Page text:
If you find yourself under arrest, you may hear references to bail and bonds.
Most people think those words mean the same thing, but they don’t.
In fact, they have distinct meanings in the Ohio criminal justice system, and understanding them could mean the difference between waiting behind bars or going home until you go to trial.
You need the help of knowledgeable and experienced Ohio criminal defense lawyers to understand the difference between bonds vs bail.
Gounaris Abboud, LPA, has award-winning criminal defense lawyers who thoroughly understand the Ohio legal system. They have tremendous success getting their clients free on bail.
Contact us today to schedule a free consultation.
What Are Bail and Bonds?
Bail is a court order that sets the monetary terms of release for a person accused of a crime.
The primary purpose of bail is to assure the accused appears in court to answer the charges.
Judges can add conditions of bail to ensure the safety of victims or to address a substance abuse problem. Bail orders only last until the case ends.
Ohio bail bonds are agreements other people enter into with the court to get you out of jail.
Therefore, a bond is like an insurance policy to make sure you go to court when you have to, as well as abide by the terms of your release.
When Does a Judge Set Bail Bonds in Ohio?
The charges you have will dictate when bail can be set.
Typically, the court will set your bail at your first court appearance.
The prosecutor can ask for bail at your arraignment, and your lawyer can oppose the prosecutor’s motion.
This is when having a highly-skilled lawyer can help you out of real trouble. You will be held in jail if you cannot afford your bail.
Therefore, you need someone who gives you the best shot at freedom.
Your lawyer can argue against setting bail altogether. Additionally, your lawyer can argue that setting non-financial conditions are sufficient in your case.
Under Rule 46 of the Ohio Rules of Criminal Procedure, those conditions may include:
- Regulating or preventing contact with the victim;
- Submitting to random drug or alcohol screens;
- Remaining drug and alcohol-free;
- Attending drug treatment if necessary;
- Ordering home confinement, with or without work release, while wearing an electronic monitoring device;
- Permitting a person to take custody of the accused to ensure the accused returns to court;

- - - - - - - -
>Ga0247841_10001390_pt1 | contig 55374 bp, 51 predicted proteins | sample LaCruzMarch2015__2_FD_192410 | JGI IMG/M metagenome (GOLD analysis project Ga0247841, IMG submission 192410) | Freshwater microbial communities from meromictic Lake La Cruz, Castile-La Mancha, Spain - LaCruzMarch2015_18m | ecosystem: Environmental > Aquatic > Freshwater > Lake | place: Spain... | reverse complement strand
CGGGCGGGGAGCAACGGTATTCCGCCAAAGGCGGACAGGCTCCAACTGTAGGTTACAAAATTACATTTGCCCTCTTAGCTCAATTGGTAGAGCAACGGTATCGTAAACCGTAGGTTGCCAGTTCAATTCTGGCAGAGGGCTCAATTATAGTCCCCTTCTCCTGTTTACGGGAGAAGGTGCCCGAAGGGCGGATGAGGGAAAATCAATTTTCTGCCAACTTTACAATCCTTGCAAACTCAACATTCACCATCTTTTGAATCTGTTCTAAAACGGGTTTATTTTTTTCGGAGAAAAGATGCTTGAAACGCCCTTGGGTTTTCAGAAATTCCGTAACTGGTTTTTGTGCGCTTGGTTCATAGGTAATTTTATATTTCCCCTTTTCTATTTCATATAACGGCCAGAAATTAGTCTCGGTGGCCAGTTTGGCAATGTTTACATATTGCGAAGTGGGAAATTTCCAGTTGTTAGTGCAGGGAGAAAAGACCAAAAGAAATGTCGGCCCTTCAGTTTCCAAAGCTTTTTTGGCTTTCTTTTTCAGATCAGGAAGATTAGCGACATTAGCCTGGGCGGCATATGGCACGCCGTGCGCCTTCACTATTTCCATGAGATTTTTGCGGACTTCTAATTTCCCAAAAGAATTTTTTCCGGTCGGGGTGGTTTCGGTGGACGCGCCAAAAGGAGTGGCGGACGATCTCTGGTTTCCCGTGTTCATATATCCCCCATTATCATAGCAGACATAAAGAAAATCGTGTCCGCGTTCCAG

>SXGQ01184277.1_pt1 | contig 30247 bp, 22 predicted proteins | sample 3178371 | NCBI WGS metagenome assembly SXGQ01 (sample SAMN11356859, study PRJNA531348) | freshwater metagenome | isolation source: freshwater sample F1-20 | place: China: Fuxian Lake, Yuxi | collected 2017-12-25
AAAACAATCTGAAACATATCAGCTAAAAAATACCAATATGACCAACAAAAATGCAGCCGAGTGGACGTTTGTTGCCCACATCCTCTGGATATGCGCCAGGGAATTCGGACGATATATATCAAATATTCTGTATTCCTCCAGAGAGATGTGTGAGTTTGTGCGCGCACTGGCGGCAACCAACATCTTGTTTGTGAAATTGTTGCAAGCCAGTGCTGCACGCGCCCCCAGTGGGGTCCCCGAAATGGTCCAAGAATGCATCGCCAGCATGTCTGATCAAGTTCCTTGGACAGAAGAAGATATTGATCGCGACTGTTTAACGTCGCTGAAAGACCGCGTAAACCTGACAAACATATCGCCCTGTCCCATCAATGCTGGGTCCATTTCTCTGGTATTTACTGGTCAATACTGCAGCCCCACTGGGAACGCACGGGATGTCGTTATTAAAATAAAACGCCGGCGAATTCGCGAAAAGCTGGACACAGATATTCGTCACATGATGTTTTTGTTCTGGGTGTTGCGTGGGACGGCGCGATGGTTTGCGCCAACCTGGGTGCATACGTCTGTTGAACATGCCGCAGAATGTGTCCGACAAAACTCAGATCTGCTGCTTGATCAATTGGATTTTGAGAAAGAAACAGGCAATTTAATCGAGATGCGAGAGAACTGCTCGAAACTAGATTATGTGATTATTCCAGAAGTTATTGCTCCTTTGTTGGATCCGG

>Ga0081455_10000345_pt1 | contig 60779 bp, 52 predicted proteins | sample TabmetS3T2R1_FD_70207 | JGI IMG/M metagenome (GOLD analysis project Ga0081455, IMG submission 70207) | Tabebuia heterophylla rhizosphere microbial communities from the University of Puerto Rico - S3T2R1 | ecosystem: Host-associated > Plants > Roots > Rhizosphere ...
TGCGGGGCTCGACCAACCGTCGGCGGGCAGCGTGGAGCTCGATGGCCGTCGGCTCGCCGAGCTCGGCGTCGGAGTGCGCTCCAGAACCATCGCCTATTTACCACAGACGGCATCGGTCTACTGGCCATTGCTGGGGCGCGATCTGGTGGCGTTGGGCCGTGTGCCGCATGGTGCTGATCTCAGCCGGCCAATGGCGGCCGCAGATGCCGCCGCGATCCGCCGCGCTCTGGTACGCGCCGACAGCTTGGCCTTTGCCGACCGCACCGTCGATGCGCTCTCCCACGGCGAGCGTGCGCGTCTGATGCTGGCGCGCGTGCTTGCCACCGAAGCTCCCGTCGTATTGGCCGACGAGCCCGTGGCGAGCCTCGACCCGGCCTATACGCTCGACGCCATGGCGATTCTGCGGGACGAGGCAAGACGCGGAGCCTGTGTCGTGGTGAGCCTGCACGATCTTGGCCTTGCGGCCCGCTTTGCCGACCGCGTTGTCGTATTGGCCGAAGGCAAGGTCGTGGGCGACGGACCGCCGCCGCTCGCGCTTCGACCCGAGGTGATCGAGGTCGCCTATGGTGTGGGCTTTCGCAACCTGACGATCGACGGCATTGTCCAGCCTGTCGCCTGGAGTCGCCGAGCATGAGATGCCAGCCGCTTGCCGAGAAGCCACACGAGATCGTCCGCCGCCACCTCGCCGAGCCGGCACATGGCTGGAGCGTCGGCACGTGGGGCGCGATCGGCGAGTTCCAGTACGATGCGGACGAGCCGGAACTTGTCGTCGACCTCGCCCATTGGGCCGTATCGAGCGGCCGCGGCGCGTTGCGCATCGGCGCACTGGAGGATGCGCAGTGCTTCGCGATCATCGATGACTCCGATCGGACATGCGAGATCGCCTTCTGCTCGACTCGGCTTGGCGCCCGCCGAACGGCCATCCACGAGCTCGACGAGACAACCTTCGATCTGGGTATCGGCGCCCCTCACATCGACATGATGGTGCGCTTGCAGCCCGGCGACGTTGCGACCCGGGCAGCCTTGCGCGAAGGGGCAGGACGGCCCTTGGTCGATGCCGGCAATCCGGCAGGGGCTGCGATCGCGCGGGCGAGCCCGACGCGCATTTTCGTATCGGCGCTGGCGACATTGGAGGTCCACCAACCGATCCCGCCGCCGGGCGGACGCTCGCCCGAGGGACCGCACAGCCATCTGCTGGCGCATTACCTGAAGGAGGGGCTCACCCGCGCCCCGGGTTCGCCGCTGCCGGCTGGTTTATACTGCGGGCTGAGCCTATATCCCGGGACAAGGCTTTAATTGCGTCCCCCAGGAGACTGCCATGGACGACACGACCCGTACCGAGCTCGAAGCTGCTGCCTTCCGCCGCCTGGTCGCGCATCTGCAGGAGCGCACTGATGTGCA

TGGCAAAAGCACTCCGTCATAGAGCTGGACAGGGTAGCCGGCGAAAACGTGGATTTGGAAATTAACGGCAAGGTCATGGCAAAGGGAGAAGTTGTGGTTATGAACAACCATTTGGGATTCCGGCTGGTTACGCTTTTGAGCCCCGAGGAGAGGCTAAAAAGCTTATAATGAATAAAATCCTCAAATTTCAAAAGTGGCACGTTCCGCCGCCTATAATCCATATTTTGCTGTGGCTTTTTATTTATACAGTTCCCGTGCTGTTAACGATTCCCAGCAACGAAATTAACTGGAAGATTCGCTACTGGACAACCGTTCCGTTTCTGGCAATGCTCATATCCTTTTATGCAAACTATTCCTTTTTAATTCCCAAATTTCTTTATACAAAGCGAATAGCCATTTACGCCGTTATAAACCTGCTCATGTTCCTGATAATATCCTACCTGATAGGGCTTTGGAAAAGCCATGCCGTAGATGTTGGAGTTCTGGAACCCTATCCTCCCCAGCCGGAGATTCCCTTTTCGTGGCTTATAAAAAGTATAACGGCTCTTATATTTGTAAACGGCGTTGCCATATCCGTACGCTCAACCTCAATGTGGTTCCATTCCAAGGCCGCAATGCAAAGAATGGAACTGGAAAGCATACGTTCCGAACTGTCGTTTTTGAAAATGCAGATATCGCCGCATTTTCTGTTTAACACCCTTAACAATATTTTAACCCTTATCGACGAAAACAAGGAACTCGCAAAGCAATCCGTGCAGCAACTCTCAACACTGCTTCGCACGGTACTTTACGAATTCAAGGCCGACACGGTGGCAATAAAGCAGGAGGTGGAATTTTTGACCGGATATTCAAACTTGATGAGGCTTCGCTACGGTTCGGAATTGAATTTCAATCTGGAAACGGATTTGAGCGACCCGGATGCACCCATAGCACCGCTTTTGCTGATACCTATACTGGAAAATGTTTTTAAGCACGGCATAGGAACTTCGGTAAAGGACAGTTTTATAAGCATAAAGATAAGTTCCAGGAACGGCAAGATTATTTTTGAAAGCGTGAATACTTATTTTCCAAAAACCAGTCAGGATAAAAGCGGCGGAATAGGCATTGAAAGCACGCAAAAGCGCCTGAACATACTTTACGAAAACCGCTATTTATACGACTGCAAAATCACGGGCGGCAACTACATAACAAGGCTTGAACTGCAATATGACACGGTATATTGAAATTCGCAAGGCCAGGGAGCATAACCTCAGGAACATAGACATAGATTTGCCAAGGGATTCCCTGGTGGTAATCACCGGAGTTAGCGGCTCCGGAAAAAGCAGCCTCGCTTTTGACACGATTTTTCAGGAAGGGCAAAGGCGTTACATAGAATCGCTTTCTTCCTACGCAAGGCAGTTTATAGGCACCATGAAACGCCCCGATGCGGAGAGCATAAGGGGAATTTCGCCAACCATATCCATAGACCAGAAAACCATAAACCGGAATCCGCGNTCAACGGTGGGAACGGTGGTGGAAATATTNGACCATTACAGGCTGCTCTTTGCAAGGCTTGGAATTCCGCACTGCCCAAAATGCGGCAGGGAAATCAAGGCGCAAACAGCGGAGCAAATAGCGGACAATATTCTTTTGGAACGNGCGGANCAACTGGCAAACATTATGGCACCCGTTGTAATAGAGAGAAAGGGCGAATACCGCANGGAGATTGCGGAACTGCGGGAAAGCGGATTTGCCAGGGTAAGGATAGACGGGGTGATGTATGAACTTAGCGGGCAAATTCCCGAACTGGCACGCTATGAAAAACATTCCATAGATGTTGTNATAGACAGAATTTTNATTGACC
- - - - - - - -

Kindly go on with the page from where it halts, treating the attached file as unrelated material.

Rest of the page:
- Preventing contact with the victim and witnesses; and
- Ordering the accused to stay away from specific locations.
The judge can also make any order that promotes the safety of the people involved in the case. Such an order could include surrendering all firearms.
Judges must set the least restrictive conditions possible. Otherwise, the court is punishing someone even though the law presumes them innocent.
How Do Bail Bonds Work in Ohio?
Issues surrounding bail and bail reform have been in the news lately. Some states have outlawed the setting of cash bail except in rare circumstances.
Ohio has not gone that far. Instead, Ohio has adopted a new rule that presumes the judge will set the least restrictive bail on a defendant.
In most circumstances, the least restrictive means of bail is a recognizance bond.
On occasion, the court might require a “signature bond,” meaning the defendant must sign a document promising to appear in court and keep the peace.
The court might place a dollar amount on the signature bond. For example, the court may release you on a $1,000 personal recognizance bond.
That essentially means you will owe the court $1,000 if you miss court or violate a condition of your release.
An appearance bond is also known as a “ten percent bond.”
Under this bail arrangement, you pay 10% of the total bail to the court in exchange for your release. The court has to order this type of arrangement.
Under Ohio law, you get 90% of the appearance bond money back, and the court holds 10% to satisfy fees and fines at the end of the case.
However, if you violate a condition of your release, you could lose the money deposited with the court.
Moreover, the court will issue a warrant for your arrest, and the prosecutor could charge you with bail jumping if you violated the terms.
Cash or Surety Bond
You can secure your freedom by posting the amount of bail the court orders. For instance, if your bail is $10,000, you pay $10,000 cash to the court registry in exchange for your freedom until your court date.
Bonds, or “bail bonds,” are promises to the court made by another person on your behalf to secure your release.
Third parties called bail bondsmen often post bonds. The bail bondsman or bail agent agrees to accept responsibility for your appearance in court.
You promise to pay the bail agent a fee in exchange for your release. The fee is 10% of the bail amount.
Thus, if you have $10,000 bail and cannot afford to pay it, you could hire a bail agent who will post $10,000 for you. In turn, you pay the bond agent $1,000 plus fees and costs.
We can help you access professionals who will post bail bonds in Dayton, Ohio. At Gounaris Abboud, LPA, we have numerous contacts in the community, so we can help secure your release quickly.
Get Help for Bail and Bonds Immediately
The abundance of resources is one of the things that helps Gounaris Abboud, LPA, stand out among other Ohio law firms.
We direct all of our resources into our clients’ cases to give them the best chance at a favorable outcome.
We are available 24/7 to take your call. Our responsiveness to our clients’ needs is just one of the reasons we consistently receive awards for outstanding advocacy and client service.